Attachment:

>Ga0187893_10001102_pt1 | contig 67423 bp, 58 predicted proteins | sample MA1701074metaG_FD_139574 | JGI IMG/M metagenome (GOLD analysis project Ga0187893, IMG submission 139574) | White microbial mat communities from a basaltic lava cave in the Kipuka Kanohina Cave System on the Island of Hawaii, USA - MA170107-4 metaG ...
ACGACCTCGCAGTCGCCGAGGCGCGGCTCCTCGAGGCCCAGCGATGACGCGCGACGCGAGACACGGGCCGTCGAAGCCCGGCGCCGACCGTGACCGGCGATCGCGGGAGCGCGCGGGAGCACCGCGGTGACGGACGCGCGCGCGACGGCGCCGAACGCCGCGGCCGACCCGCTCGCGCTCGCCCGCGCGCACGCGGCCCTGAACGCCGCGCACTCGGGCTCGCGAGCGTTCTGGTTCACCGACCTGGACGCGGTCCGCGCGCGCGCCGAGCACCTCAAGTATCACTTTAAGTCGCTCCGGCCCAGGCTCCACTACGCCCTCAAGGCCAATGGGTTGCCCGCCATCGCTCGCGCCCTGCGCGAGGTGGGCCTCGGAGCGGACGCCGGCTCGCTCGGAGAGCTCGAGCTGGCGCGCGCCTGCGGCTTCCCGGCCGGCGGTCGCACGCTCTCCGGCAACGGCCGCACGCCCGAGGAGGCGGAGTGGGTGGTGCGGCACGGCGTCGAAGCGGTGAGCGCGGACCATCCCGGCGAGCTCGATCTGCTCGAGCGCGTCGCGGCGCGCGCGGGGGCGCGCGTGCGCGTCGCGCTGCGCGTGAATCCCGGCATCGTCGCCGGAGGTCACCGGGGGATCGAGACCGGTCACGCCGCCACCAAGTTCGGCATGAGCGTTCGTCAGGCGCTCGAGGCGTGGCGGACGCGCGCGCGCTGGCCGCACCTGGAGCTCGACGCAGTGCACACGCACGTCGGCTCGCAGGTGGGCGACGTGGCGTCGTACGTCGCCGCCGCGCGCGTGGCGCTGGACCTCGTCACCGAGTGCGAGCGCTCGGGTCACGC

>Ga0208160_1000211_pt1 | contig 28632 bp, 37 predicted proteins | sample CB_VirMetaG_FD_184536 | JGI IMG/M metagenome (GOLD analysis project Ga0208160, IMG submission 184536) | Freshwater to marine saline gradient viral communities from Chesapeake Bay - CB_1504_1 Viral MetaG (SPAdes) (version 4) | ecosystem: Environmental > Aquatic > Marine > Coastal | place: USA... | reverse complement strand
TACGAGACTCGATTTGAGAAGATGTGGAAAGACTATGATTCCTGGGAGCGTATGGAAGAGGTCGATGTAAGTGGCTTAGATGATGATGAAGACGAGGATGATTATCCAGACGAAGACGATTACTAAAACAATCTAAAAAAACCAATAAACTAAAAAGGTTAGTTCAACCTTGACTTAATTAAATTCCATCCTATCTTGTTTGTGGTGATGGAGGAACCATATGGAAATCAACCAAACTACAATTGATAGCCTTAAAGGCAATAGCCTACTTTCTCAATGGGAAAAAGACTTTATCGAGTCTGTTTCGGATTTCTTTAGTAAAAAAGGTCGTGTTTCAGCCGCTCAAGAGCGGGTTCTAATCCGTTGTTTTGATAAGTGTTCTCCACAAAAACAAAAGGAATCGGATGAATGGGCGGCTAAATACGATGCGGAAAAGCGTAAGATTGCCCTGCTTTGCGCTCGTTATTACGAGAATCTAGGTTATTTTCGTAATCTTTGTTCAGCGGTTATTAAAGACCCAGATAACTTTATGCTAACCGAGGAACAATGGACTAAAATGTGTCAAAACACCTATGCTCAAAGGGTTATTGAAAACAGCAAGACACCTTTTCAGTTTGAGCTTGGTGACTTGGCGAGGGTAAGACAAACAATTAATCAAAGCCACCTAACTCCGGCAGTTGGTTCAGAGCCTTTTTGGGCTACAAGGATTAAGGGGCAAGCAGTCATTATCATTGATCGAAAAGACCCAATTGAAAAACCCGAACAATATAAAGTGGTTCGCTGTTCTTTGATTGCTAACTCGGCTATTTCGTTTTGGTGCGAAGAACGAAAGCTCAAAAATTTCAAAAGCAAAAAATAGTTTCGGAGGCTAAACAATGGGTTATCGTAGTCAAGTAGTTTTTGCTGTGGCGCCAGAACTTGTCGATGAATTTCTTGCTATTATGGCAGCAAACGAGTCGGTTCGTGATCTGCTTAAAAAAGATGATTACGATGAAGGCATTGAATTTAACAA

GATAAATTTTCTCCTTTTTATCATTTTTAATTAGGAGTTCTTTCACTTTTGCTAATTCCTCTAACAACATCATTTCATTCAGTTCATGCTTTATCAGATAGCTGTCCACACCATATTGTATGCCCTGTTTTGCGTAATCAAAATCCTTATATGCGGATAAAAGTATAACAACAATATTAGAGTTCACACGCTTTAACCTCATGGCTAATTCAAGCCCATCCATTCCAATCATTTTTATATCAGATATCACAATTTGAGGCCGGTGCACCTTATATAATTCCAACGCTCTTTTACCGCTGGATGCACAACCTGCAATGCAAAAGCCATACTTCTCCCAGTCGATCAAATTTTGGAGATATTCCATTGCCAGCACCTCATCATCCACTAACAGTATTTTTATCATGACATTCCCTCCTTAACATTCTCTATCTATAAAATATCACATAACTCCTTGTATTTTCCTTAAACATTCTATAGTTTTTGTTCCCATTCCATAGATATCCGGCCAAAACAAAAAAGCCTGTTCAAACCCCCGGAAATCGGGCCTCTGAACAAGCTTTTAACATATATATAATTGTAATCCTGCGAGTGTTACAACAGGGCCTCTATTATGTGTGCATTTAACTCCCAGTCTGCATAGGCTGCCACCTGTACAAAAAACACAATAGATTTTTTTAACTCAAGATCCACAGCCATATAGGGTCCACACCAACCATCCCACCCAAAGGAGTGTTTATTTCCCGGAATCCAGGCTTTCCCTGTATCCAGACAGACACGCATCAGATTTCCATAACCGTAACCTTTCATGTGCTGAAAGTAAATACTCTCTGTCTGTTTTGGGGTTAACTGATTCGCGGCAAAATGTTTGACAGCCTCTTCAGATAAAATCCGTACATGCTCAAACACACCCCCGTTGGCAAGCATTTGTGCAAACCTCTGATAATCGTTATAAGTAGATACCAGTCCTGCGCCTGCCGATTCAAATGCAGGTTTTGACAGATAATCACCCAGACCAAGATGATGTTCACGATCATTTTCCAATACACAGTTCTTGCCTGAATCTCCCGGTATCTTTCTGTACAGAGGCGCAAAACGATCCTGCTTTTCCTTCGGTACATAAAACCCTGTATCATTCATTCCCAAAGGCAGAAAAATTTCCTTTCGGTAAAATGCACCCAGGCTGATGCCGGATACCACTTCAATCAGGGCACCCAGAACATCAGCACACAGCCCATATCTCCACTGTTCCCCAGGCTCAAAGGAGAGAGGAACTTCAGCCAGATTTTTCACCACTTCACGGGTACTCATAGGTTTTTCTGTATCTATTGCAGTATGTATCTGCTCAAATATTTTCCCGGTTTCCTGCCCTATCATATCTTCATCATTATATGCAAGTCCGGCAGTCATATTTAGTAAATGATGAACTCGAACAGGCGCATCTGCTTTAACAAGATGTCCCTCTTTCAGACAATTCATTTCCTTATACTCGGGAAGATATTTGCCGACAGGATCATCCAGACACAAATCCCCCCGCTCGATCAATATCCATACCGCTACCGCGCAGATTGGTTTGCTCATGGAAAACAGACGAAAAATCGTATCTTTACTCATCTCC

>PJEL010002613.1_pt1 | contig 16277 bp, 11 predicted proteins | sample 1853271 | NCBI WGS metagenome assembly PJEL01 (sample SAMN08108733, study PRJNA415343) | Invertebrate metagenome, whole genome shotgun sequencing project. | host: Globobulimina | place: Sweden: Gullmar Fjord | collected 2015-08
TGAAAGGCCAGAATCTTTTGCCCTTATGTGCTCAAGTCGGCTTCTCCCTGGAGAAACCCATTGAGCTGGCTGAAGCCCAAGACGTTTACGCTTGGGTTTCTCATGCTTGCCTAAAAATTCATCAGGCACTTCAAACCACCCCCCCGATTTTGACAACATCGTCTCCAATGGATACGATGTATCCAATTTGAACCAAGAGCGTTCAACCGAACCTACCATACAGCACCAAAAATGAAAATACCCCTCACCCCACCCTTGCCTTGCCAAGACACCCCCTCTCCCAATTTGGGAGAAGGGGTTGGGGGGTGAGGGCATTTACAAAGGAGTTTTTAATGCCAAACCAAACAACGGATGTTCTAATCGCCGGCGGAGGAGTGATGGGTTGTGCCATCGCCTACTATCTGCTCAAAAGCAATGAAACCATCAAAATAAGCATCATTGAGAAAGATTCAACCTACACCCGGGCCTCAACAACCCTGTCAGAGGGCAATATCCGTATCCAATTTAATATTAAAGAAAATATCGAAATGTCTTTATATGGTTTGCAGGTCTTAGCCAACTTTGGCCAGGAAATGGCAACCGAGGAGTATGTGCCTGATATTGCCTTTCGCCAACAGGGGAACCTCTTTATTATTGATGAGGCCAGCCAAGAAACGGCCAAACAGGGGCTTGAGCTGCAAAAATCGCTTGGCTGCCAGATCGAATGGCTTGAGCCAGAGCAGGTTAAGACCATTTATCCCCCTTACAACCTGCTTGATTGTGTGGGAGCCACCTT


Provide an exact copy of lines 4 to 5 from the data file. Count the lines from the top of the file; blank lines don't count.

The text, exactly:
TACGAGACTCGATTTGAGAAGATGTGGAAAGACTATGATTCCTGGGAGCGTATGGAAGAGGTCGATGTAAGTGGCTTAGATGATGATGAAGACGAGGATGATTATCCAGACGAAGACGATTACTAAAACAATCTAAAAAAACCAATAAACTAAAAAGGTTAGTTCAACCTTGACTTAATTAAATTCCATCCTATCTTGTTTGTGGTGATGGAGGAACCATATGGAAATCAACCAAACTACAATTGATAGCCTTAAAGGCAATAGCCTACTTTCTCAATGGGAAAAAGACTTTATCGAGTCTGTTTCGGATTTCTTTAGTAAAAAAGGTCGTGTTTCAGCCGCTCAAGAGCGGGTTCTAATCCGTTGTTTTGATAAGTGTTCTCCACAAAAACAAAAGGAATCGGATGAATGGGCGGCTAAATACGATGCGGAAAAGCGTAAGATTGCCCTGCTTTGCGCTCGTTATTACGAGAATCTAGGTTATTTTCGTAATCTTTGTTCAGCGGTTATTAAAGACCCAGATAACTTTATGCTAACCGAGGAACAATGGACTAAAATGTGTCAAAACACCTATGCTCAAAGGGTTATTGAAAACAGCAAGACACCTTTTCAGTTTGAGCTTGGTGACTTGGCGAGGGTAAGACAAACAATTAATCAAAGCCACCTAACTCCGGCAGTTGGTTCAGAGCCTTTTTGGGCTACAAGGATTAAGGGGCAAGCAGTCATTATCATTGATCGAAAAGACCCAATTGAAAAACCCGAACAATATAAAGTGGTTCGCTGTTCTTTGATTGCTAACTCGGCTATTTCGTTTTGGTGCGAAGAACGAAAGCTCAAAAATTTCAAAAGCAAAAAATAGTTTCGGAGGCTAAACAATGGGTTATCGTAGTCAAGTAGTTTTTGCTGTGGCGCCAGAACTTGTCGATGAATTTCTTGCTATTATGGCAGCAAACGAGTCGGTTCGTGATCTGCTTAAAAAAGATGATTACGATGAAGGCATTGAATTTAACAA

GATAAATTTTCTCCTTTTTATCATTTTTAATTAGGAGTTCTTTCACTTTTGCTAATTCCTCTAACAACATCATTTCATTCAGTTCATGCTTTATCAGATAGCTGTCCACACCATATTGTATGCCCTGTTTTGCGTAATCAAAATCCTTATATGCGGATAAAAGTATAACAACAATATTAGAGTTCACACGCTTTAACCTCATGGCTAATTCAAGCCCATCCATTCCAATCATTTTTATATCAGATATCACAATTTGAGGCCGGTGCACCTTATATAATTCCAACGCTCTTTTACCGCTGGATGCACAACCTGCAATGCAAAAGCCATACTTCTCCCAGTCGATCAAATTTTGGAGATATTCCATTGCCAGCACCTCATCATCCACTAACAGTATTTTTATCATGACATTCCCTCCTTAACATTCTCTATCTATAAAATATCACATAACTCCTTGTATTTTCCTTAAACATTCTATAGTTTTTGTTCCCATTCCATAGATATCCGGCCAAAACAAAAAAGCCTGTTCAAACCCCCGGAAATCGGGCCTCTGAACAAGCTTTTAACATATATATAATTGTAATCCTGCGAGTGTTACAACAGGGCCTCTATTATGTGTGCATTTAACTCCCAGTCTGCATAGGCTGCCACCTGTACAAAAAACACAATAGATTTTTTTAACTCAAGATCCACAGCCATATAGGGTCCACACCAACCATCCCACCCAAAGGAGTGTTTATTTCCCGGAATCCAGGCTTTCCCTGTATCCAGACAGACACGCATCAGATTTCCATAACCGTAACCTTTCATGTGCTGAAAGTAAATACTCTCTGTCTGTTTTGGGGTTAACTGATTCGCGGCAAAATGTTTGACAGCCTCTTCAGATAAAATCCGTACATGCTCAAACACACCCCCGTTGGCAAGCATTTGTGCAAACCTCTGATAATCGTTATAAGTAGATACCAGTCCTGCGCCTGCCGATTCAAATGCAGGTTTTGACAGATAATCACCCAGACCAAGATGATGTTCACGATCATTTTCCAATACACAGTTCTTGCCTGAATCTCCCGGTATCTTTCTGTACAGAGGCGCAAAACGATCCTGCTTTTCCTTCGGTACATAAAACCCTGTATCATTCATTCCCAAAGGCAGAAAAATTTCCTTTCGGTAAAATGCACCCAGGCTGATGCCGGATACCACTTCAATCAGGGCACCCAGAACATCAGCACACAGCCCATATCTCCACTGTTCCCCAGGCTCAAAGGAGAGAGGAACTTCAGCCAGATTTTTCACCACTTCACGGGTACTCATAGGTTTTTCTGTATCTATTGCAGTATGTATCTGCTCAAATATTTTCCCGGTTTCCTGCCCTATCATATCTTCATCATTATATGCAAGTCCGGCAGTCATATTTAGTAAATGATGAACTCGAACAGGCGCATCTGCTTTAACAAGATGTCCCTCTTTCAGACAATTCATTTCCTTATACTCGGGAAGATATTTGCCGACAGGATCATCCAGACACAAATCCCCCCGCTCGATCAATATCCATACCGCTACCGCGCAGATTGGTTTGCTCATGGAAAACAGACGAAAAATCGTATCTTTACTCATCTCC